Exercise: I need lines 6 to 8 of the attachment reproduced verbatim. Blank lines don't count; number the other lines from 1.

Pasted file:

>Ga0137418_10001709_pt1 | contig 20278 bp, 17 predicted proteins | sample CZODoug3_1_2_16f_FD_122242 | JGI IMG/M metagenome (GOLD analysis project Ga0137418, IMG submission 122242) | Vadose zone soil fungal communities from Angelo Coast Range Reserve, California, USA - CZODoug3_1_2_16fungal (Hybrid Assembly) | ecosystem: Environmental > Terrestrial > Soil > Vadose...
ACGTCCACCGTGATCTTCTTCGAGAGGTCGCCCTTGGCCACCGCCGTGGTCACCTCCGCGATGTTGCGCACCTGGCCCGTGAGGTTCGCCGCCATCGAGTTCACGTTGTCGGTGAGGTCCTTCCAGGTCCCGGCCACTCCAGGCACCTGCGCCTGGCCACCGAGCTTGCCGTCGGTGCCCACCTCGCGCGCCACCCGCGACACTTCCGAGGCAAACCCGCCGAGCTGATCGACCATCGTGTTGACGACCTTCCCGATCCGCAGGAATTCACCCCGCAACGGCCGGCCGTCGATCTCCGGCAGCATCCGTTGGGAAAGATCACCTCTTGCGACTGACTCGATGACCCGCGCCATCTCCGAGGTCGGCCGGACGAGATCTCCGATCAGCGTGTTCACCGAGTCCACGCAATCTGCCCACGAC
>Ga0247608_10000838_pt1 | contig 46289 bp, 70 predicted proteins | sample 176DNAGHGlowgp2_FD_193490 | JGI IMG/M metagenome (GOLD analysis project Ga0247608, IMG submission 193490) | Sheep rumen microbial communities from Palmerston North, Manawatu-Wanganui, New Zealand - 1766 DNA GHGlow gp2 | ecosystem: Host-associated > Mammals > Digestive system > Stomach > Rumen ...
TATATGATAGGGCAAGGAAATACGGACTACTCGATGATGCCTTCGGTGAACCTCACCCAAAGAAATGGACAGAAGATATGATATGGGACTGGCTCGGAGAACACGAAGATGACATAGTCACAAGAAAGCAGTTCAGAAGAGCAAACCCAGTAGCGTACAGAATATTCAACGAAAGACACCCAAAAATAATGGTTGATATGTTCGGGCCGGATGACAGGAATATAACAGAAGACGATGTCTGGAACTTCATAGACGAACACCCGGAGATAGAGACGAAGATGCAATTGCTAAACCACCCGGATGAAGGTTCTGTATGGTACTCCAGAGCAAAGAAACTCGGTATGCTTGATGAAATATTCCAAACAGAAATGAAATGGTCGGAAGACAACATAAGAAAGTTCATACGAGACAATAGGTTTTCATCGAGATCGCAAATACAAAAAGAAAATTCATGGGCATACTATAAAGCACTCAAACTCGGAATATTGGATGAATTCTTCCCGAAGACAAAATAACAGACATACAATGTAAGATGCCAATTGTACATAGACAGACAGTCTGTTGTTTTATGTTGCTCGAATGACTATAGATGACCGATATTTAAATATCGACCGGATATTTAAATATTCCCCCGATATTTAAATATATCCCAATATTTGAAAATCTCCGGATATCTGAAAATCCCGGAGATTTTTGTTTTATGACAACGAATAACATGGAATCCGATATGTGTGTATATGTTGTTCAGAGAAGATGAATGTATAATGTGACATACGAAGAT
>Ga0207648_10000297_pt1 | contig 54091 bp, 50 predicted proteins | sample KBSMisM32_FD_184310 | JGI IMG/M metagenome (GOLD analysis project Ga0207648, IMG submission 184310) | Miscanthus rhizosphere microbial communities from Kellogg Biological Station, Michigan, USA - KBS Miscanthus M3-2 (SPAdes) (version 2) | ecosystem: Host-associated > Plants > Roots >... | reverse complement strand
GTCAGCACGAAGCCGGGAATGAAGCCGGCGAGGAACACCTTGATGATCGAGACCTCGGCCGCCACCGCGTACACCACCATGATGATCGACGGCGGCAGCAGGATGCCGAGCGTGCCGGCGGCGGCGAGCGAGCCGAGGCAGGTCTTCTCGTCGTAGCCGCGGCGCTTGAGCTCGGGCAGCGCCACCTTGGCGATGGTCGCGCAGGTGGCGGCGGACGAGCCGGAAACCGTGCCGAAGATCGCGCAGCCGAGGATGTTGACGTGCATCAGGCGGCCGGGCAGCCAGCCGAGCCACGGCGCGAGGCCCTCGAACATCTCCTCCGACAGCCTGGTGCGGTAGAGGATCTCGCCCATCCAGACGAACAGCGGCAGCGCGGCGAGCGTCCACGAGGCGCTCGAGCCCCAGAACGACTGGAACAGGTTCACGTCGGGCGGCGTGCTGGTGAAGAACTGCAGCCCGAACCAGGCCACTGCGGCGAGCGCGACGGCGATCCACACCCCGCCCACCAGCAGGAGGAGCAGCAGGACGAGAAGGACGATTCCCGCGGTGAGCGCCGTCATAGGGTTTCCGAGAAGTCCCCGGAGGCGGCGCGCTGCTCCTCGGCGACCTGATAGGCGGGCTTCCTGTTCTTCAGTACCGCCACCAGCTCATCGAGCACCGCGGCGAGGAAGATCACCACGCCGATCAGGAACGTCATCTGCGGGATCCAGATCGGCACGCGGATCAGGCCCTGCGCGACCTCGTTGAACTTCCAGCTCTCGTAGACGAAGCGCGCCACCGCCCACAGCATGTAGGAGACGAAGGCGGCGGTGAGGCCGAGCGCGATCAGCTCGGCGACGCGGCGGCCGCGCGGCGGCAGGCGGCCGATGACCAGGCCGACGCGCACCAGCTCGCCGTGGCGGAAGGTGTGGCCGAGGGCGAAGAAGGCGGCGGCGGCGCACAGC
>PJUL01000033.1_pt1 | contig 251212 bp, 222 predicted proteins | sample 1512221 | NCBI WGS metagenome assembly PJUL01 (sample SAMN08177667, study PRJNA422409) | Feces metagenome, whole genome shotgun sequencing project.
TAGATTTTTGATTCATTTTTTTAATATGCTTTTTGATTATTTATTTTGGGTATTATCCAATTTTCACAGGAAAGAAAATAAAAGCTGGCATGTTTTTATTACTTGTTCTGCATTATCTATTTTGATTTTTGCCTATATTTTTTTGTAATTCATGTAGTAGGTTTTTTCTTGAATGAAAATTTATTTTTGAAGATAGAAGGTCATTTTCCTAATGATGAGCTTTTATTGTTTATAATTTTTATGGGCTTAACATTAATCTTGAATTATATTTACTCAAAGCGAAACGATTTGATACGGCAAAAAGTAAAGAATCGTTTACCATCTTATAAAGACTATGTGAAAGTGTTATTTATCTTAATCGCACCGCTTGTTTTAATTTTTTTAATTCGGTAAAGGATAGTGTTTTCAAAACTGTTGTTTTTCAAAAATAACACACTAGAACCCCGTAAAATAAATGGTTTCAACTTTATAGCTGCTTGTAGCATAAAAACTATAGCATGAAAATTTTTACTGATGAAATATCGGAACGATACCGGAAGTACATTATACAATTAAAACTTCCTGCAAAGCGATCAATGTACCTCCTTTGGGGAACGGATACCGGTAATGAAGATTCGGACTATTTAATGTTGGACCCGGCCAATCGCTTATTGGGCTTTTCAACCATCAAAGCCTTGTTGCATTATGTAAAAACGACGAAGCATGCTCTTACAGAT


GTCAGCACGAAGCCGGGAATGAAGCCGGCGAGGAACACCTTGATGATCGAGACCTCGGCCGCCACCGCGTACACCACCATGATGATCGACGGCGGCAGCAGGATGCCGAGCGTGCCGGCGGCGGCGAGCGAGCCGAGGCAGGTCTTCTCGTCGTAGCCGCGGCGCTTGAGCTCGGGCAGCGCCACCTTGGCGATGGTCGCGCAGGTGGCGGCGGACGAGCCGGAAACCGTGCCGAAGATCGCGCAGCCGAGGATGTTGACGTGCATCAGGCGGCCGGGCAGCCAGCCGAGCCACGGCGCGAGGCCCTCGAACATCTCCTCCGACAGCCTGGTGCGGTAGAGGATCTCGCCCATCCAGACGAACAGCGGCAGCGCGGCGAGCGTCCACGAGGCGCTCGAGCCCCAGAACGACTGGAACAGGTTCACGTCGGGCGGCGTGCTGGTGAAGAACTGCAGCCCGAACCAGGCCACTGCGGCGAGCGCGACGGCGATCCACACCCCGCCCACCAGCAGGAGGAGCAGCAGGACGAGAAGGACGATTCCCGCGGTGAGCGCCGTCATAGGGTTTCCGAGAAGTCCCCGGAGGCGGCGCGCTGCTCCTCGGCGACCTGATAGGCGGGCTTCCTGTTCTTCAGTACCGCCACCAGCTCATCGAGCACCGCGGCGAGGAAGATCACCACGCCGATCAGGAACGTCATCTGCGGGATCCAGATCGGCACGCGGATCAGGCCCTGCGCGACCTCGTTGAACTTCCAGCTCTCGTAGACGAAGCGCGCCACCGCCCACAGCATGTAGGAGACGAAGGCGGCGGTGAGGCCGAGCGCGATCAGCTCGGCGACGCGGCGGCCGCGCGGCGGCAGGCGGCCGATGACCAGGCCGACGCGCACCAGCTCGCCGTGGCGGAAGGTGTGGCCGAGGGCGAAGAAGGCGGCGGCGGCGCACAGC
>PJUL01000033.1_pt1 | contig 251212 bp, 222 predicted proteins | sample 1512221 | NCBI WGS metagenome assembly PJUL01 (sample SAMN08177667, study PRJNA422409) | Feces metagenome, whole genome shotgun sequencing project.
TAGATTTTTGATTCATTTTTTTAATATGCTTTTTGATTATTTATTTTGGGTATTATCCAATTTTCACAGGAAAGAAAATAAAAGCTGGCATGTTTTTATTACTTGTTCTGCATTATCTATTTTGATTTTTGCCTATATTTTTTTGTAATTCATGTAGTAGGTTTTTTCTTGAATGAAAATTTATTTTTGAAGATAGAAGGTCATTTTCCTAATGATGAGCTTTTATTGTTTATAATTTTTATGGGCTTAACATTAATCTTGAATTATATTTACTCAAAGCGAAACGATTTGATACGGCAAAAAGTAAAGAATCGTTTACCATCTTATAAAGACTATGTGAAAGTGTTATTTATCTTAATCGCACCGCTTGTTTTAATTTTTTTAATTCGGTAAAGGATAGTGTTTTCAAAACTGTTGTTTTTCAAAAATAACACACTAGAACCCCGTAAAATAAATGGTTTCAACTTTATAGCTGCTTGTAGCATAAAAACTATAGCATGAAAATTTTTACTGATGAAATATCGGAACGATACCGGAAGTACATTATACAATTAAAACTTCCTGCAAAGCGATCAATGTACCTCCTTTGGGGAACGGATACCGGTAATGAAGATTCGGACTATTTAATGTTGGACCCGGCCAATCGCTTATTGGGCTTTTCAACCATCAAAGCCTTGTTGCATTATGTAAAAACGACGAAGCATGCTCTTACAGAT